Again, I’m using Blacker yarn, this time an organic Corriedale and Hebridean mix, which obviously means the sheep are reared organically.
However, if you check out this breed, you’ll find that the Hebridean are often used for conservation grazing. The Hebridean Sheep Society has some interesting info about what that is and how it works here.
In a nutshell:
Hebridean Sheep have established a reputation as the breed for the management of delicate ecosystems. Their dietary preferences are different from those of other breeds and this, coupled with their ability to thrive on vegetation with poor energy values, makes them a unique management tool.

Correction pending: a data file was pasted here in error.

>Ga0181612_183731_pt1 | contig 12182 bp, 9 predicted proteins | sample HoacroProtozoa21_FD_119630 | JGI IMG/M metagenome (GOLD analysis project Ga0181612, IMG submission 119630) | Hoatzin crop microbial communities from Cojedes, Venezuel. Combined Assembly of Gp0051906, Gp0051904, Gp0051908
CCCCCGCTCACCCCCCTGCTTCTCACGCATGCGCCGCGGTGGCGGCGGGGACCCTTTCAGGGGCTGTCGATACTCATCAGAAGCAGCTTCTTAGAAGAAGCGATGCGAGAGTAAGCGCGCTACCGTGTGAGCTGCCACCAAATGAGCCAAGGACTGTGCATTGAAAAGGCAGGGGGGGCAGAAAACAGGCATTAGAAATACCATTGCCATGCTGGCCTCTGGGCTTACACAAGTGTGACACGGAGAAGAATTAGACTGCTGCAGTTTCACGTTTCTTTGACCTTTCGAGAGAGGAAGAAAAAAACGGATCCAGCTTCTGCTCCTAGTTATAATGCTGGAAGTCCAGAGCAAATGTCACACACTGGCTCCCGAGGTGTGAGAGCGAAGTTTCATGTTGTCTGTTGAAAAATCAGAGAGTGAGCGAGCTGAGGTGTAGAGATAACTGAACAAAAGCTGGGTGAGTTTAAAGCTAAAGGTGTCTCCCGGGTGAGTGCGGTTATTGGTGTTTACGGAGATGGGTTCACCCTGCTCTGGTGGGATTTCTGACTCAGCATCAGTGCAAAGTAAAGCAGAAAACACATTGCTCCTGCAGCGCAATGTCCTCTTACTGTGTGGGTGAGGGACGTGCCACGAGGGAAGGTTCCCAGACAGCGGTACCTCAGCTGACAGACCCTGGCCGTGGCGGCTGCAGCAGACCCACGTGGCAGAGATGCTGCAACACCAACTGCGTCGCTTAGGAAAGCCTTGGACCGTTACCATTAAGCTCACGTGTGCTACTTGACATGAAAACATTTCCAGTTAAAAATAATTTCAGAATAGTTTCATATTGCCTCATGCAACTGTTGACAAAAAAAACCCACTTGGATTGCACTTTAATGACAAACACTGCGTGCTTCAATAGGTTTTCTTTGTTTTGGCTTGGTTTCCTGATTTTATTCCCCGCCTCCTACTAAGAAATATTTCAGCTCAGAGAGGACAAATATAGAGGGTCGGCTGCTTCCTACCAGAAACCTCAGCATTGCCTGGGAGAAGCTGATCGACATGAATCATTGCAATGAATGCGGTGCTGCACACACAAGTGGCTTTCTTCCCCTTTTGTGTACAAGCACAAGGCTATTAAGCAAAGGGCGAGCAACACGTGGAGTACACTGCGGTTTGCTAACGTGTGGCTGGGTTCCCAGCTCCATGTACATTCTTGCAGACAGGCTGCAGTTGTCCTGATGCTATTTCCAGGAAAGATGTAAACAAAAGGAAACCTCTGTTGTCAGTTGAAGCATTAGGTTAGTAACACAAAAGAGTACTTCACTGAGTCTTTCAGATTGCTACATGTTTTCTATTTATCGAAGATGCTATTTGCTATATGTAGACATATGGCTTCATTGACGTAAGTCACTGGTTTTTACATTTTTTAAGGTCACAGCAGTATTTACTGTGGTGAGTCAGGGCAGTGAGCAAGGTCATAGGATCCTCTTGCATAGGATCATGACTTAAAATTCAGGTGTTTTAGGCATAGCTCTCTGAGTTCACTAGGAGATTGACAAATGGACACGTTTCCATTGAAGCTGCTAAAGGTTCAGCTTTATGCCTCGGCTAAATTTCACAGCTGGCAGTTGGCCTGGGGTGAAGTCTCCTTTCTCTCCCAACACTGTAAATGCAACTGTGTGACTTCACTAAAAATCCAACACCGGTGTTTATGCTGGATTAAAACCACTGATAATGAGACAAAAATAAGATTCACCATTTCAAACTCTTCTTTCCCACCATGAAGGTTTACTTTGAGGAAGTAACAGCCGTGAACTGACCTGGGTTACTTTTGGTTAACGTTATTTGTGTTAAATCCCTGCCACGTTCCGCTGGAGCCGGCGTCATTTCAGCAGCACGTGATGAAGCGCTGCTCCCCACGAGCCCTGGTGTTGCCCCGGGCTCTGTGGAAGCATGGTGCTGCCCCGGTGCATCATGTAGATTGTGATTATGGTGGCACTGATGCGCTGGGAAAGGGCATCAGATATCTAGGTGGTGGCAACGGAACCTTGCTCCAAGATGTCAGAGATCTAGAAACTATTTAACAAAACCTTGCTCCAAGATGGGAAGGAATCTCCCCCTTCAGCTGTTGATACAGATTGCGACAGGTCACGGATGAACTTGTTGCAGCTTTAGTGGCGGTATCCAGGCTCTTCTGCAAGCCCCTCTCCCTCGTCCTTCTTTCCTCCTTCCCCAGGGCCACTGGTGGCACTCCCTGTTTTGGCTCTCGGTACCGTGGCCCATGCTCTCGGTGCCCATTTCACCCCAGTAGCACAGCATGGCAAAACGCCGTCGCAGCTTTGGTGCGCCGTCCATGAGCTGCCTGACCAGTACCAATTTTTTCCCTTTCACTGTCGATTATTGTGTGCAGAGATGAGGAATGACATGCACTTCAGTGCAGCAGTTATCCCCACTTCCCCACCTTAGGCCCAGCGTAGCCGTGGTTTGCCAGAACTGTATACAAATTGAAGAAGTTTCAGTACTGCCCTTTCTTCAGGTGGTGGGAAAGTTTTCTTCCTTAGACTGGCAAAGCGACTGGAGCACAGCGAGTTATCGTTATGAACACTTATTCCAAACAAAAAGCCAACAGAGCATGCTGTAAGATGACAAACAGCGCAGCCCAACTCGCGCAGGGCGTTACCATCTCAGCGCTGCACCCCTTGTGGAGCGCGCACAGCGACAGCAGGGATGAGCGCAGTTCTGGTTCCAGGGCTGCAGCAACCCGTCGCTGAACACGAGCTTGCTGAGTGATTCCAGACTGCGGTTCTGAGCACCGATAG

And look at this badass ram:
Doesn’t he look formidable, with the four horns? I wouldn’t wanna mess with this guy! In this breed, the rams and ewes both carry horns, with the rams occasionally having four. Scary shit, I say.
But their fleece are great, and the yarn I’m using is mixed with Corriedale (sadly, it doesn’t say to which percentage on the band).
Corriedales look more like your “normal” sheep, and have been around for quite a while, after being introduced almost at the same time in Australia and New Zealand.
My yarn is a light grey, it’s soft and springy, and it looks like it’s going to wear well, but obviously only time will tell.